Some Work at Home Scams to Avoid

By: Belief Redding

There are currently hundreds, if not thousands, of work-at-home (WAH) opportunities floating around on the internet, in magazines, newspapers, and on TV commercials. With so much information and opportunities floating around, how do you weed out the real ones and/or identify the scams?

Currently, the most popular methods of working from home being advertised usually fall into one of these 3 categories (in my opinion): SCAM, Telecommuting (or other usually REAL, Legitimate) Positions, or Business Opportunities.

Most of the ads you will see circling the net are either SCAMS or for Business Opportunities. I hate to even put those two words next to each other because most Business Opportunities are not scams. Nine (9) times out of Ten (10) the reason that you are seeing these ads are because of the keywords you are searching for (whether online or in the paper/magazine). I will go into detail about this a bit more shortly. For now, I would like to share with you what some of the most common scams are and, hopefully, teach you how to identify them and then avoid them like the plague (or Bird Flu)!

When trying to decide if an ad you are reading about working from home is legitimate, some of the following rules apply:

1. First: If it sounds too good to be true, it probably is.

2. Second: Check to see if the company has contact information. And check to see if the contact info actually works - send an email with a bogus message or call the phone number (if listed). Then, check to see if the company is listed with the Better Business Bureau (not always necessary). You can also look to see if the company or product you are interested in has any comments on Rip-Off Report.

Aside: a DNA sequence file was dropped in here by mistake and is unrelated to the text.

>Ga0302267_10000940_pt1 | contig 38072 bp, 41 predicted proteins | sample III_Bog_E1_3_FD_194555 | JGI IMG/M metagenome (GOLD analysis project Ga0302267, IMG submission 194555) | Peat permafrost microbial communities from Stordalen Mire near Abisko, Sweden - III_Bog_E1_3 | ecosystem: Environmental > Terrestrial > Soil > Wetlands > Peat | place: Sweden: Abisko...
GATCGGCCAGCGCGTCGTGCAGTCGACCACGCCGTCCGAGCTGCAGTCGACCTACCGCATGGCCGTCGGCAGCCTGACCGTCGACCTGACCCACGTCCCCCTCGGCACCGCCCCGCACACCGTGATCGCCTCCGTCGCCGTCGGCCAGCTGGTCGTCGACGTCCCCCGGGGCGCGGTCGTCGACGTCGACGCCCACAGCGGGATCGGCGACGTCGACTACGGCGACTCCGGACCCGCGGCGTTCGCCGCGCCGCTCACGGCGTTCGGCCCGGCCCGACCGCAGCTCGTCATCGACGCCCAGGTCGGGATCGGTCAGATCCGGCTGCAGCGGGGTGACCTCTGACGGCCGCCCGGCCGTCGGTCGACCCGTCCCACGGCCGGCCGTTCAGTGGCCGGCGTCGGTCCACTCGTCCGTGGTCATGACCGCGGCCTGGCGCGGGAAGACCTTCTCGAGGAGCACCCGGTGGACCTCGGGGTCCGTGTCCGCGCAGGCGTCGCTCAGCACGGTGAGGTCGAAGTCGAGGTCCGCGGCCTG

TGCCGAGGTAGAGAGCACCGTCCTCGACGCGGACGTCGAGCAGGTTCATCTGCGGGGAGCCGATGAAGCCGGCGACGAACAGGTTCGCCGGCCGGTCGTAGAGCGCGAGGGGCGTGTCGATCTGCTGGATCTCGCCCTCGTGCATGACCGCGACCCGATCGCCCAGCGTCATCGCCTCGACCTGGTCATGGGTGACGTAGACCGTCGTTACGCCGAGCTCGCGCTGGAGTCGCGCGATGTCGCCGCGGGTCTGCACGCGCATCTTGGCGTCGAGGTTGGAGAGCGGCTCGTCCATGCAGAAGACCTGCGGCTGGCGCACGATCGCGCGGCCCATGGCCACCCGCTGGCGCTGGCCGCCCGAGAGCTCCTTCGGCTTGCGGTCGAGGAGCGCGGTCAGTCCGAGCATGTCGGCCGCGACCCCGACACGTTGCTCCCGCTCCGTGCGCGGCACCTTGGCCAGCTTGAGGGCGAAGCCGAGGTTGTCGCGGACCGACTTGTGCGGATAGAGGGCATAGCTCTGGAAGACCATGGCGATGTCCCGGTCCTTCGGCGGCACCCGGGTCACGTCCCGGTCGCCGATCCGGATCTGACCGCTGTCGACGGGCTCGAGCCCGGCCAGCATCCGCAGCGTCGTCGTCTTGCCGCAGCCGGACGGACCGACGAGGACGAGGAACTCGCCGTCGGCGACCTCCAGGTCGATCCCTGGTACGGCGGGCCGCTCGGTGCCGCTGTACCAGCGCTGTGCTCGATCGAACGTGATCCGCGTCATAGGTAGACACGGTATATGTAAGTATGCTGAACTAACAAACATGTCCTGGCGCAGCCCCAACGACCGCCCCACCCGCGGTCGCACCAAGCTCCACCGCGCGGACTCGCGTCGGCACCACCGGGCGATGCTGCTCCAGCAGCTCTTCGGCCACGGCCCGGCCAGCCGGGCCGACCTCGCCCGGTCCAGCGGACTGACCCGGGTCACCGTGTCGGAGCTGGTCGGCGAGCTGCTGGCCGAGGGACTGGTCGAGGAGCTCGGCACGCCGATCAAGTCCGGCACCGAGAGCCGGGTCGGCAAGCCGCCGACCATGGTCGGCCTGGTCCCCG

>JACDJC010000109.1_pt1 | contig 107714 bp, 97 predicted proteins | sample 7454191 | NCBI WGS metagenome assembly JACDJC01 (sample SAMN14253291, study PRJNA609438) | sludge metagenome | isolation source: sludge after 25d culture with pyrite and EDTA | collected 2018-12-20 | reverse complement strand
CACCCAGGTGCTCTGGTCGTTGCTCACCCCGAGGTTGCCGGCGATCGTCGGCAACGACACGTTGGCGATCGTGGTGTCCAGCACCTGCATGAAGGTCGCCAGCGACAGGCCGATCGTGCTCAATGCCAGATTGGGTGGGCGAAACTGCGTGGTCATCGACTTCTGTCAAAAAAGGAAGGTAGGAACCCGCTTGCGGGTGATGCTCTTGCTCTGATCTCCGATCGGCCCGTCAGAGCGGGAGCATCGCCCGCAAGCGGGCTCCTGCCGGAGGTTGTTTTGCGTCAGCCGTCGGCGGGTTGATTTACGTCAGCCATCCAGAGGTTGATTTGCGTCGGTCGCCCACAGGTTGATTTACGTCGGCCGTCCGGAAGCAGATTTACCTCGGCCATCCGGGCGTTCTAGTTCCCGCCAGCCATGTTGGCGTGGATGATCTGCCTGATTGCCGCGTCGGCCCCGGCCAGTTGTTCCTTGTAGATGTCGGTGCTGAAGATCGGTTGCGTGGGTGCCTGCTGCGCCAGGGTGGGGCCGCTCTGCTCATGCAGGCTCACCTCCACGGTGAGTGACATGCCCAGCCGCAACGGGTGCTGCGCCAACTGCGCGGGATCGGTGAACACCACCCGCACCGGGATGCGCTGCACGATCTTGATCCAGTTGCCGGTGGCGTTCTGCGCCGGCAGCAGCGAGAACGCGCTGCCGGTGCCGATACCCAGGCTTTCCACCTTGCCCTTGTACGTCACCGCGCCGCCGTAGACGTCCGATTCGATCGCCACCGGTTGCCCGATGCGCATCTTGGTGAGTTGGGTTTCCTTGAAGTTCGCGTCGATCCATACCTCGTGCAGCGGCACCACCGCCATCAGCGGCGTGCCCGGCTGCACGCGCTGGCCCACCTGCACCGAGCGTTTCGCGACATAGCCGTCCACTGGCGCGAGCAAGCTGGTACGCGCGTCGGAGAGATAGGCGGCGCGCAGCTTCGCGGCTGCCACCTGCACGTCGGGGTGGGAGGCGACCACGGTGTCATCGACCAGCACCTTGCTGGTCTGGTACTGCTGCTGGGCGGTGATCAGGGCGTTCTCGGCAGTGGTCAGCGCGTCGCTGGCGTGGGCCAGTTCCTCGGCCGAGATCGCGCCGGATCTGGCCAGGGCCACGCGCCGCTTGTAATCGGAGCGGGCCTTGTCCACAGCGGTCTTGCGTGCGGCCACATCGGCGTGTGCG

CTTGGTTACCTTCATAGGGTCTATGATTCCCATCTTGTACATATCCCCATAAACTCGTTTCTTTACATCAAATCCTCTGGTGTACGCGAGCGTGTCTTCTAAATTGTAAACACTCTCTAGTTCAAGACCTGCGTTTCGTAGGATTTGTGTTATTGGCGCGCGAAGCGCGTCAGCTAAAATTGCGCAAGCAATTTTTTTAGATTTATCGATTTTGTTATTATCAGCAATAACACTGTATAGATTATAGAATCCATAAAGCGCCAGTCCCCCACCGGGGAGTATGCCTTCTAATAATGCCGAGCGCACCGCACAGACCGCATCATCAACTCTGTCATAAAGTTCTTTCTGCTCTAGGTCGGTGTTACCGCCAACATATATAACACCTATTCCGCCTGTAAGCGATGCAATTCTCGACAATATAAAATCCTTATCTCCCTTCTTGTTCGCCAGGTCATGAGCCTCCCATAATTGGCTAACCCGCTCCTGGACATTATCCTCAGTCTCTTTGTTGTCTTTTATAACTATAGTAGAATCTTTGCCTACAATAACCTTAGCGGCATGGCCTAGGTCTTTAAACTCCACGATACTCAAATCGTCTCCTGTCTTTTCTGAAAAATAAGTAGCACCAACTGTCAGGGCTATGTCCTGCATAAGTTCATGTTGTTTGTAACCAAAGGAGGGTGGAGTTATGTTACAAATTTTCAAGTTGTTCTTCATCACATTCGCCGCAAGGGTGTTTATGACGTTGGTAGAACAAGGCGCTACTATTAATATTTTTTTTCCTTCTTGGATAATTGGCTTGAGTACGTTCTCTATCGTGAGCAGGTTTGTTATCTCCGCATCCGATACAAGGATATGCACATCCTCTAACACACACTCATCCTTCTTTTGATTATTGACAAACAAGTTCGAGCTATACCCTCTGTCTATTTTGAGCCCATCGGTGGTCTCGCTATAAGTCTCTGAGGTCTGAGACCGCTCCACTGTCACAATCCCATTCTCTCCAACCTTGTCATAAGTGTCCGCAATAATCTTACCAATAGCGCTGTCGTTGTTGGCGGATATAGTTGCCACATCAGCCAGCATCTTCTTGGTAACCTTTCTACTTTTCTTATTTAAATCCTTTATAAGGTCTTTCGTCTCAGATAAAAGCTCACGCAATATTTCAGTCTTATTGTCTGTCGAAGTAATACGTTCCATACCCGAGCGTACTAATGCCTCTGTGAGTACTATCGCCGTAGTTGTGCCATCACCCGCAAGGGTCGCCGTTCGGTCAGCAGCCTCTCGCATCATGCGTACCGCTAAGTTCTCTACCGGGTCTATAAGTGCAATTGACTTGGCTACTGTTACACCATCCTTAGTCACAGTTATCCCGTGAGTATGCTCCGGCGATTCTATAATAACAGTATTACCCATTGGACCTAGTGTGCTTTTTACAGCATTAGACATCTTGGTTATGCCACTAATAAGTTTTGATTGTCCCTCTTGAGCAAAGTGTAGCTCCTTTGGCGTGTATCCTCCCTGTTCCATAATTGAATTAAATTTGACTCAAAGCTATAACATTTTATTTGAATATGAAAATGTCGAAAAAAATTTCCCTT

The two biggest Scams I think you should stay away from.

1. Envelope Stuffing: There are many different companies and ads all over the place for this type of scam. [Please note: I have attempted envelope stuffing once in the past. I cannot say they are all scams because I haven't tried them all.]

The ad: Stuff envelopes from home and make xx amount of money per envelope.

The Skinny: I sent in my processing fee (which usually is in the $30-$50 range). A few weeks later, I received a letter from some company that basically wanted me to sell canvas paintings. The way I would get paid for stuffing the envelope is for commission on a sale.

Lost: $30

2. Data Entry: These ads are everywhere! Luckily, I did my research and got a response from an honest lady, so I didn't actually lose any money on this one. (Please note: There are legit data entry J.O.B.s which you will be able to find, see below).

The ad: Get paid for doing data entry from home. You will be paid xx (usually $15-$30) for each application that you process.

The Skinny: I replied to this ad and asked the lady how exactly we got paid. She was kind enough to explain (before I sent money) that once you paid your processing fee, you were to place ads on as many sites as possible (similar to the one above). This was the data entry part. Then you would get paid (usually $15-$30) for each person that signs up to do data entry. They also tell you this is 100% legal!

Almost lost: $15

Careers and Job Hunting
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